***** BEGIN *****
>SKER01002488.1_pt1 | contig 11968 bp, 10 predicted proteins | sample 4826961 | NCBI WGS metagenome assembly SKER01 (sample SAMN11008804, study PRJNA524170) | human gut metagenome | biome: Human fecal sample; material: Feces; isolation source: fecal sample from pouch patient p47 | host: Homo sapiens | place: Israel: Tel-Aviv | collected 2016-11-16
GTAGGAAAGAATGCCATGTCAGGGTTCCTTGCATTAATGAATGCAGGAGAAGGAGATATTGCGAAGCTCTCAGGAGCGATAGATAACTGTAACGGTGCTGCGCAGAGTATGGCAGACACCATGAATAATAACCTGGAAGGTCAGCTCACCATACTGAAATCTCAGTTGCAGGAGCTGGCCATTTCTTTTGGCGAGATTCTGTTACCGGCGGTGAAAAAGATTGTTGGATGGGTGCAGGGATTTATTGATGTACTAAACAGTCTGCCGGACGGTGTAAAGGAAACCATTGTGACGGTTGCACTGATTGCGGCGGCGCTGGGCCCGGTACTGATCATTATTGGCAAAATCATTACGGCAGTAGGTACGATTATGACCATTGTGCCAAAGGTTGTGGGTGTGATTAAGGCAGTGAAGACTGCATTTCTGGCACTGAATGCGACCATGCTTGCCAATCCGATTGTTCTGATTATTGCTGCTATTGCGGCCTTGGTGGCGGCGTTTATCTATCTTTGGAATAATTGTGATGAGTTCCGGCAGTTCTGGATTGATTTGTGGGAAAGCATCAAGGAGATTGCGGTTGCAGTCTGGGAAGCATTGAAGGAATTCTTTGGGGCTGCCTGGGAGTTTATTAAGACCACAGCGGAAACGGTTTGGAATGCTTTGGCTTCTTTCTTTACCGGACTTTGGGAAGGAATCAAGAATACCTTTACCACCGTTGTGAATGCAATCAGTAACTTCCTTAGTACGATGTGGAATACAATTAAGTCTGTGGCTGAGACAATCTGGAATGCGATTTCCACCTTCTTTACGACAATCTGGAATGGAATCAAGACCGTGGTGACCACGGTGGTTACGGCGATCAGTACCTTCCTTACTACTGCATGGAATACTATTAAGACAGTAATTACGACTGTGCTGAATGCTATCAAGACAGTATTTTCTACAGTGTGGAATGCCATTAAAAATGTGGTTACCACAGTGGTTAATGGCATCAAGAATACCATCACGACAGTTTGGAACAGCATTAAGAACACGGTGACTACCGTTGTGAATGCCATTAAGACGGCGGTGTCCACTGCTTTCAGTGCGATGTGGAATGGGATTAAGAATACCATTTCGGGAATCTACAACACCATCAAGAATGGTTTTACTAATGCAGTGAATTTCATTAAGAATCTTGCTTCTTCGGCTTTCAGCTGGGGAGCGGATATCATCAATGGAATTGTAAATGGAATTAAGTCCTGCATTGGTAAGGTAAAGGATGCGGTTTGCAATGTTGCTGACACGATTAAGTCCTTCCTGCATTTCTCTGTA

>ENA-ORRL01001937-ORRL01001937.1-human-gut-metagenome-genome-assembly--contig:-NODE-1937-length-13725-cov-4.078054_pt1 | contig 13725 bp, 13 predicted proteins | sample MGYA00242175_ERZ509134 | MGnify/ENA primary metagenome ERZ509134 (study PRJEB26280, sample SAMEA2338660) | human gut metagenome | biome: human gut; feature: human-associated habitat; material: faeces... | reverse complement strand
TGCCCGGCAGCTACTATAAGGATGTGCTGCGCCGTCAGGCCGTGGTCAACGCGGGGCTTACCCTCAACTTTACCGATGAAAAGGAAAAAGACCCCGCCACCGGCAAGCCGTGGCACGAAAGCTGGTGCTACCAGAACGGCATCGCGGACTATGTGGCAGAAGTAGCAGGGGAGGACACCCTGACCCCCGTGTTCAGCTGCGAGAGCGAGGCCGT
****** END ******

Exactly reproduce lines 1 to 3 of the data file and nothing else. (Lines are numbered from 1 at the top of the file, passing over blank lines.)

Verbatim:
>SKER01002488.1_pt1 | contig 11968 bp, 10 predicted proteins | sample 4826961 | NCBI WGS metagenome assembly SKER01 (sample SAMN11008804, study PRJNA524170) | human gut metagenome | biome: Human fecal sample; material: Feces; isolation source: fecal sample from pouch patient p47 | host: Homo sapiens | place: Israel: Tel-Aviv | collected 2016-11-16
GTAGGAAAGAATGCCATGTCAGGGTTCCTTGCATTAATGAATGCAGGAGAAGGAGATATTGCGAAGCTCTCAGGAGCGATAGATAACTGTAACGGTGCTGCGCAGAGTATGGCAGACACCATGAATAATAACCTGGAAGGTCAGCTCACCATACTGAAATCTCAGTTGCAGGAGCTGGCCATTTCTTTTGGCGAGATTCTGTTACCGGCGGTGAAAAAGATTGTTGGATGGGTGCAGGGATTTATTGATGTACTAAACAGTCTGCCGGACGGTGTAAAGGAAACCATTGTGACGGTTGCACTGATTGCGGCGGCGCTGGGCCCGGTACTGATCATTATTGGCAAAATCATTACGGCAGTAGGTACGATTATGACCATTGTGCCAAAGGTTGTGGGTGTGATTAAGGCAGTGAAGACTGCATTTCTGGCACTGAATGCGACCATGCTTGCCAATCCGATTGTTCTGATTATTGCTGCTATTGCGGCCTTGGTGGCGGCGTTTATCTATCTTTGGAATAATTGTGATGAGTTCCGGCAGTTCTGGATTGATTTGTGGGAAAGCATCAAGGAGATTGCGGTTGCAGTCTGGGAAGCATTGAAGGAATTCTTTGGGGCTGCCTGGGAGTTTATTAAGACCACAGCGGAAACGGTTTGGAATGCTTTGGCTTCTTTCTTTACCGGACTTTGGGAAGGAATCAAGAATACCTTTACCACCGTTGTGAATGCAATCAGTAACTTCCTTAGTACGATGTGGAATACAATTAAGTCTGTGGCTGAGACAATCTGGAATGCGATTTCCACCTTCTTTACGACAATCTGGAATGGAATCAAGACCGTGGTGACCACGGTGGTTACGGCGATCAGTACCTTCCTTACTACTGCATGGAATACTATTAAGACAGTAATTACGACTGTGCTGAATGCTATCAAGACAGTATTTTCTACAGTGTGGAATGCCATTAAAAATGTGGTTACCACAGTGGTTAATGGCATCAAGAATACCATCACGACAGTTTGGAACAGCATTAAGAACACGGTGACTACCGTTGTGAATGCCATTAAGACGGCGGTGTCCACTGCTTTCAGTGCGATGTGGAATGGGATTAAGAATACCATTTCGGGAATCTACAACACCATCAAGAATGGTTTTACTAATGCAGTGAATTTCATTAAGAATCTTGCTTCTTCGGCTTTCAGCTGGGGAGCGGATATCATCAATGGAATTGTAAATGGAATTAAGTCCTGCATTGGTAAGGTAAAGGATGCGGTTTGCAATGTTGCTGACACGATTAAGTCCTTCCTGCATTTCTCTGTA

>ENA-ORRL01001937-ORRL01001937.1-human-gut-metagenome-genome-assembly--contig:-NODE-1937-length-13725-cov-4.078054_pt1 | contig 13725 bp, 13 predicted proteins | sample MGYA00242175_ERZ509134 | MGnify/ENA primary metagenome ERZ509134 (study PRJEB26280, sample SAMEA2338660) | human gut metagenome | biome: human gut; feature: human-associated habitat; material: faeces... | reverse complement strand